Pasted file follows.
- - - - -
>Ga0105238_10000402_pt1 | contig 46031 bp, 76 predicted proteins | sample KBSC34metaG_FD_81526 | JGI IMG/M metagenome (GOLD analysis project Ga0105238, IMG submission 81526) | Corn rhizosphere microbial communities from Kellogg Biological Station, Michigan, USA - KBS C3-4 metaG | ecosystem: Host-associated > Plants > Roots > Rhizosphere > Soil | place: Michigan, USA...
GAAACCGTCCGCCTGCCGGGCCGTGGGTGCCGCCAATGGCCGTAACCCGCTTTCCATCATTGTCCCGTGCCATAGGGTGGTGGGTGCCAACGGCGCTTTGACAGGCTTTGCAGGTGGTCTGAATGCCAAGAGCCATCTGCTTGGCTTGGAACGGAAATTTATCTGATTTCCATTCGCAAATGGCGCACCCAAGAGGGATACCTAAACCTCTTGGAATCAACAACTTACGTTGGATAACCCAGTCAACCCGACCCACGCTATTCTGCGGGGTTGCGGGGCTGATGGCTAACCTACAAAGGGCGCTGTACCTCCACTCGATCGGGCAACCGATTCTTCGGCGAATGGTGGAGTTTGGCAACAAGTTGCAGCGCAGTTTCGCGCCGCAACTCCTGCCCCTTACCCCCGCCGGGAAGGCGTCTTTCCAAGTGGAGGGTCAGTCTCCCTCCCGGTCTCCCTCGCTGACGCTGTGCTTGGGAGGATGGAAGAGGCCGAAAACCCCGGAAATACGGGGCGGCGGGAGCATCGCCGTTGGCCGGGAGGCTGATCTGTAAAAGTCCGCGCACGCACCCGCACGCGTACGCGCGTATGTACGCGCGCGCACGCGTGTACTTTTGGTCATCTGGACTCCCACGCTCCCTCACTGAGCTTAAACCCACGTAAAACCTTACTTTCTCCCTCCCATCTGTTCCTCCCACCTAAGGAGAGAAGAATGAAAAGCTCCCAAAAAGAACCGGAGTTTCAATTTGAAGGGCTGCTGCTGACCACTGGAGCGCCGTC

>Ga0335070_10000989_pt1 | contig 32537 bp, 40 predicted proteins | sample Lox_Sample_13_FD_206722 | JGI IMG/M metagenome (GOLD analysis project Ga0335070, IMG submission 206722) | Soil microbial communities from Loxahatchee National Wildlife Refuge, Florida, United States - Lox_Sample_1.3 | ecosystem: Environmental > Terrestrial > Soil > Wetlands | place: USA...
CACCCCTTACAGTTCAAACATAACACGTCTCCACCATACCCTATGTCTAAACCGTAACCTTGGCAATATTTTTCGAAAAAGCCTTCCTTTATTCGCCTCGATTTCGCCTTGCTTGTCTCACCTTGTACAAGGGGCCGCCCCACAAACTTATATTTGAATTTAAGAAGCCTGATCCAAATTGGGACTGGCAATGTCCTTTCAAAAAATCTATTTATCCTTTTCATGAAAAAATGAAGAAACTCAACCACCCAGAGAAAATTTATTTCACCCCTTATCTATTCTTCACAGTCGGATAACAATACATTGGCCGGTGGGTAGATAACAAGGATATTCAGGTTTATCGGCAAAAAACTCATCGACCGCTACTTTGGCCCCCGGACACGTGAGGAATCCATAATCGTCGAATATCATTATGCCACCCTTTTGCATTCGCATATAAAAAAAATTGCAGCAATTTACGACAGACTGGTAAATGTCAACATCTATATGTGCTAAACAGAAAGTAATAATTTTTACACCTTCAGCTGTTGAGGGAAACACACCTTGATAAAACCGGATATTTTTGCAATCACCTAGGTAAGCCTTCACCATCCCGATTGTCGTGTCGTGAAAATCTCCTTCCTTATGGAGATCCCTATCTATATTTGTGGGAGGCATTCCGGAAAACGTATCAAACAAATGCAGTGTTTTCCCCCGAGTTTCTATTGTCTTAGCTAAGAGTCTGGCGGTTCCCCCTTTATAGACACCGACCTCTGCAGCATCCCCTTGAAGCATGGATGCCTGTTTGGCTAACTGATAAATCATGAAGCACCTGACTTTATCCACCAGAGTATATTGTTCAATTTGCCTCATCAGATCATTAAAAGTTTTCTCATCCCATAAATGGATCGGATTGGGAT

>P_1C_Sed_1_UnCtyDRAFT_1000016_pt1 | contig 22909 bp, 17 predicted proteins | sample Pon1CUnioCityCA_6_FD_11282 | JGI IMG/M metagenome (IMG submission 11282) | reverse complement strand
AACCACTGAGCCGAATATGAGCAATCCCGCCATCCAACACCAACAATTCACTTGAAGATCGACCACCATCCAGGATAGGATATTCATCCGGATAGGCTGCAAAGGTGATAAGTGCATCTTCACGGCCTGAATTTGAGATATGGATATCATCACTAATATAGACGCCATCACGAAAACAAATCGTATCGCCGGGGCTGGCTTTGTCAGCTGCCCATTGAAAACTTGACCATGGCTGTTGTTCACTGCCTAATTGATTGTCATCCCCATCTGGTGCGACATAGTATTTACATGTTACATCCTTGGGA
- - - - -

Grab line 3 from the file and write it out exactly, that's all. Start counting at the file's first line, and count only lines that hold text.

>Ga0335070_10000989_pt1 | contig 32537 bp, 40 predicted proteins | sample Lox_Sample_13_FD_206722 | JGI IMG/M metagenome (GOLD analysis project Ga0335070, IMG submission 206722) | Soil microbial communities from Loxahatchee National Wildlife Refuge, Florida, United States - Lox_Sample_1.3 | ecosystem: Environmental > Terrestrial > Soil > Wetlands | place: USA...